Projections of future activity by PSMJ Resources’ forecast of proposed projects for architecture, engineering and construction companies saw a nearly 30% decline in backlogs indicating future slowdowns. 

The Architectural Billings Index, long a bellwether resource for construction, stood at 40 for the month of June. Any score below 50 indicates that architects see declining billings, but the 40 also held signs of hope since it was a definite improvement over May’s 32 index number.**

Fortunately, a variety of new forecasting tools have become available for the industry. The Associated General Contractors of America offers analysis and surveys and can be a go to resource but recently more private sector companies have offered high tech methods of tracking construction data in detailed ways that have never before been available. Companies like Procore, Multivista, OxBlue, Smarvid provide the industry with nearly real-time data.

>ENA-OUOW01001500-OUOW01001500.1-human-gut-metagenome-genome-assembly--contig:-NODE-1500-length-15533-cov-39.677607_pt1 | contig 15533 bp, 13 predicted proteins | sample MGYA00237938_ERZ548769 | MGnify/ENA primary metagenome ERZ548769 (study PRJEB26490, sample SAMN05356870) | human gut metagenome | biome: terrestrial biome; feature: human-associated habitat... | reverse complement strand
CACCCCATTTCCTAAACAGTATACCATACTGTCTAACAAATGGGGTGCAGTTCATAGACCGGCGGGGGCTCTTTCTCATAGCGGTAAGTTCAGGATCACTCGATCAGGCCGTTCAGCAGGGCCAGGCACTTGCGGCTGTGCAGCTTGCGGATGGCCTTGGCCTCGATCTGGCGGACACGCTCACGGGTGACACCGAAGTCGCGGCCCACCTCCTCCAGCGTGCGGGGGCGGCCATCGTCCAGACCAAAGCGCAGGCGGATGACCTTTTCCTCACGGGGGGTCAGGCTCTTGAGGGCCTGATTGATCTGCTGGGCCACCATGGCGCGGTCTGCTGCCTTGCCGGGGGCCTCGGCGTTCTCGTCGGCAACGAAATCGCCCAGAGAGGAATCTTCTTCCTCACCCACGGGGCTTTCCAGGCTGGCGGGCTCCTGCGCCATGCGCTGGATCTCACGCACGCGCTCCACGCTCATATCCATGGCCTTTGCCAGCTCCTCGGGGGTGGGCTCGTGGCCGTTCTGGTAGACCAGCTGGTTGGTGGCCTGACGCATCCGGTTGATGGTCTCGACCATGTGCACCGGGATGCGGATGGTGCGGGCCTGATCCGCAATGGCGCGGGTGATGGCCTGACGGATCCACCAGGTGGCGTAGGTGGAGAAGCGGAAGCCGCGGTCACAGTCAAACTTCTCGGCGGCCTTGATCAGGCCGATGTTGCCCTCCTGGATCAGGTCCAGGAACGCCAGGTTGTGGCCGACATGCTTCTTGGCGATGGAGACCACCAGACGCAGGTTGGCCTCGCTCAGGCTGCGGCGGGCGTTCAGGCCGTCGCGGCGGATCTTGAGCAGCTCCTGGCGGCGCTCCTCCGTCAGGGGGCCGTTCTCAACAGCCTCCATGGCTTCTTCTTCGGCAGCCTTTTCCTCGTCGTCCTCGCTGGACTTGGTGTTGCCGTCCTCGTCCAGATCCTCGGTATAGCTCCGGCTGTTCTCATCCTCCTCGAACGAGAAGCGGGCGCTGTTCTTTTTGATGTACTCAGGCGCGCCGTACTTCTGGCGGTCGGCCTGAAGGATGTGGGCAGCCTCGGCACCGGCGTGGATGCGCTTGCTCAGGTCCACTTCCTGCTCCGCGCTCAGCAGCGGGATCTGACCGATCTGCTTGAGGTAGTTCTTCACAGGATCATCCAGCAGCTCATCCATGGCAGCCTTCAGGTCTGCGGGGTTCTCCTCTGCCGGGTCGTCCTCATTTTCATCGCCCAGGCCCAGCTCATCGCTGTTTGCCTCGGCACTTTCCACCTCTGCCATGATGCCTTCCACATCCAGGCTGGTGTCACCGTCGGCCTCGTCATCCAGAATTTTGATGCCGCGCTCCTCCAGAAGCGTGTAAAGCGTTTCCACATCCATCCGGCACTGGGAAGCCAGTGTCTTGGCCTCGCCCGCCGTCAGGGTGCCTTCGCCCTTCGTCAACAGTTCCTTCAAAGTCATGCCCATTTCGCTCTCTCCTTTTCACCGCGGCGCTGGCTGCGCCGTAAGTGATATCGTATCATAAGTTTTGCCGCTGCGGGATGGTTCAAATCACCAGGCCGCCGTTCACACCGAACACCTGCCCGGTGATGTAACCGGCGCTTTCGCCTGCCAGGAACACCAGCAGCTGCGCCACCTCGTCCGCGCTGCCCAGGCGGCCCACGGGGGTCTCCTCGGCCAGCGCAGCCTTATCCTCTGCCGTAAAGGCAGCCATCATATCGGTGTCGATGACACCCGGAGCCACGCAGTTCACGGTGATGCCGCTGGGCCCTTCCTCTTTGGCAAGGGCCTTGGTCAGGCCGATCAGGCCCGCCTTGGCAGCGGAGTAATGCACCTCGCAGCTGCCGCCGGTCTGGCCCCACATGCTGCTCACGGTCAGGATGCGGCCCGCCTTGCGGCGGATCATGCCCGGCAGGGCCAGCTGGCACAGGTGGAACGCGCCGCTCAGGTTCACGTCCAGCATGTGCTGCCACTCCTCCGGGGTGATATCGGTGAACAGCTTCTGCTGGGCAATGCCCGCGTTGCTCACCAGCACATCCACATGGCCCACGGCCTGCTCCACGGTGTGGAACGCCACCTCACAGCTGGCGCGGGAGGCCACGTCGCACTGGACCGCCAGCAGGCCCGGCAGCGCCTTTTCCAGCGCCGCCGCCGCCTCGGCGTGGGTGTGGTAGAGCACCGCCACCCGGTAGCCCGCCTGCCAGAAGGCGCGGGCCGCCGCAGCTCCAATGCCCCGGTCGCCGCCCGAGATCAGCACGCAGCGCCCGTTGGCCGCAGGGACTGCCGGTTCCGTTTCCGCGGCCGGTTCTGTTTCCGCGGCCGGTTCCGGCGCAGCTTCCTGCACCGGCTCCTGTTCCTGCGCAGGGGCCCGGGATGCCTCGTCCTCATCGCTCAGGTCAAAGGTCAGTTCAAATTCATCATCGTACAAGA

Hopefully the industry will continue the pattern set so far during the pandemic even as we enter a challenging fall when Covid cases have already started to rise again. With new tools and insights contractors have greater ability to anticipate necessary changes as conditions continue to be so unpredictable.

* https://www.agc.org/news/2020/09/02/coronavirus-has-caused-significant-construction-project-delays-and-cancellations-yet

** https://www.equipmentworld.com/construction-seems-ok-despite-economic-uncertainty-but-will-the-work-hold/

Using Scissor Lifts Safely

Scissor lifts have become an indispensable tool for use on job sites as well as public and private venues where a reliable elevated platform is needed. Their efficiency over ladders and scaffolding make scissor lifts a superior choice for many contractors. However, when used improperly or recklessly they can cause serious accidents and injuries.